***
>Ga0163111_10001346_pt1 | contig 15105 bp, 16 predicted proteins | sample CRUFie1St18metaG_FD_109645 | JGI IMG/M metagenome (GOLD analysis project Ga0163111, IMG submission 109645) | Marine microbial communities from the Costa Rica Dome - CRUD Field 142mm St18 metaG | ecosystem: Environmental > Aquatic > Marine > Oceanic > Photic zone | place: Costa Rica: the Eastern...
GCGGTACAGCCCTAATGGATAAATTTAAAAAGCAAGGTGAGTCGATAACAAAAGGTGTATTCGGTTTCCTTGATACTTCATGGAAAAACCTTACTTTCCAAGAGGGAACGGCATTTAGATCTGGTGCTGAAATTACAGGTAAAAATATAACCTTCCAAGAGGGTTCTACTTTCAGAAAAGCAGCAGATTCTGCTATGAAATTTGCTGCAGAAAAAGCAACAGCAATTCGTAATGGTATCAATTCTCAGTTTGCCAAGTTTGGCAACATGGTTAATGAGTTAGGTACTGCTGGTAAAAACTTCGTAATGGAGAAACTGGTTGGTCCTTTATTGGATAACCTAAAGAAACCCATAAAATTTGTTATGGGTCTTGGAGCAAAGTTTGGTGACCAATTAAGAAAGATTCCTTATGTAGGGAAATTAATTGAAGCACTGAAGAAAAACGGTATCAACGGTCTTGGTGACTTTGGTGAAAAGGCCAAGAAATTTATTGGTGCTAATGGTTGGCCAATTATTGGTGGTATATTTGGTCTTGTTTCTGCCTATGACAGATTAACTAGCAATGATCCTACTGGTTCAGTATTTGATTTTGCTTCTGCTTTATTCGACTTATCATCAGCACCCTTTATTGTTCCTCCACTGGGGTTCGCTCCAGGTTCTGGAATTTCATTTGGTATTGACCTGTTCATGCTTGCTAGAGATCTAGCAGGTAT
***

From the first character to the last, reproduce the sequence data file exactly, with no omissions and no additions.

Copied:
>Ga0163111_10001346_pt1 | contig 15105 bp, 16 predicted proteins | sample CRUFie1St18metaG_FD_109645 | JGI IMG/M metagenome (GOLD analysis project Ga0163111, IMG submission 109645) | Marine microbial communities from the Costa Rica Dome - CRUD Field 142mm St18 metaG | ecosystem: Environmental > Aquatic > Marine > Oceanic > Photic zone | place: Costa Rica: the Eastern...
GCGGTACAGCCCTAATGGATAAATTTAAAAAGCAAGGTGAGTCGATAACAAAAGGTGTATTCGGTTTCCTTGATACTTCATGGAAAAACCTTACTTTCCAAGAGGGAACGGCATTTAGATCTGGTGCTGAAATTACAGGTAAAAATATAACCTTCCAAGAGGGTTCTACTTTCAGAAAAGCAGCAGATTCTGCTATGAAATTTGCTGCAGAAAAAGCAACAGCAATTCGTAATGGTATCAATTCTCAGTTTGCCAAGTTTGGCAACATGGTTAATGAGTTAGGTACTGCTGGTAAAAACTTCGTAATGGAGAAACTGGTTGGTCCTTTATTGGATAACCTAAAGAAACCCATAAAATTTGTTATGGGTCTTGGAGCAAAGTTTGGTGACCAATTAAGAAAGATTCCTTATGTAGGGAAATTAATTGAAGCACTGAAGAAAAACGGTATCAACGGTCTTGGTGACTTTGGTGAAAAGGCCAAGAAATTTATTGGTGCTAATGGTTGGCCAATTATTGGTGGTATATTTGGTCTTGTTTCTGCCTATGACAGATTAACTAGCAATGATCCTACTGGTTCAGTATTTGATTTTGCTTCTGCTTTATTCGACTTATCATCAGCACCCTTTATTGTTCCTCCACTGGGGTTCGCTCCAGGTTCTGGAATTTCATTTGGTATTGACCTGTTCATGCTTGCTAGAGATCTAGCAGGTAT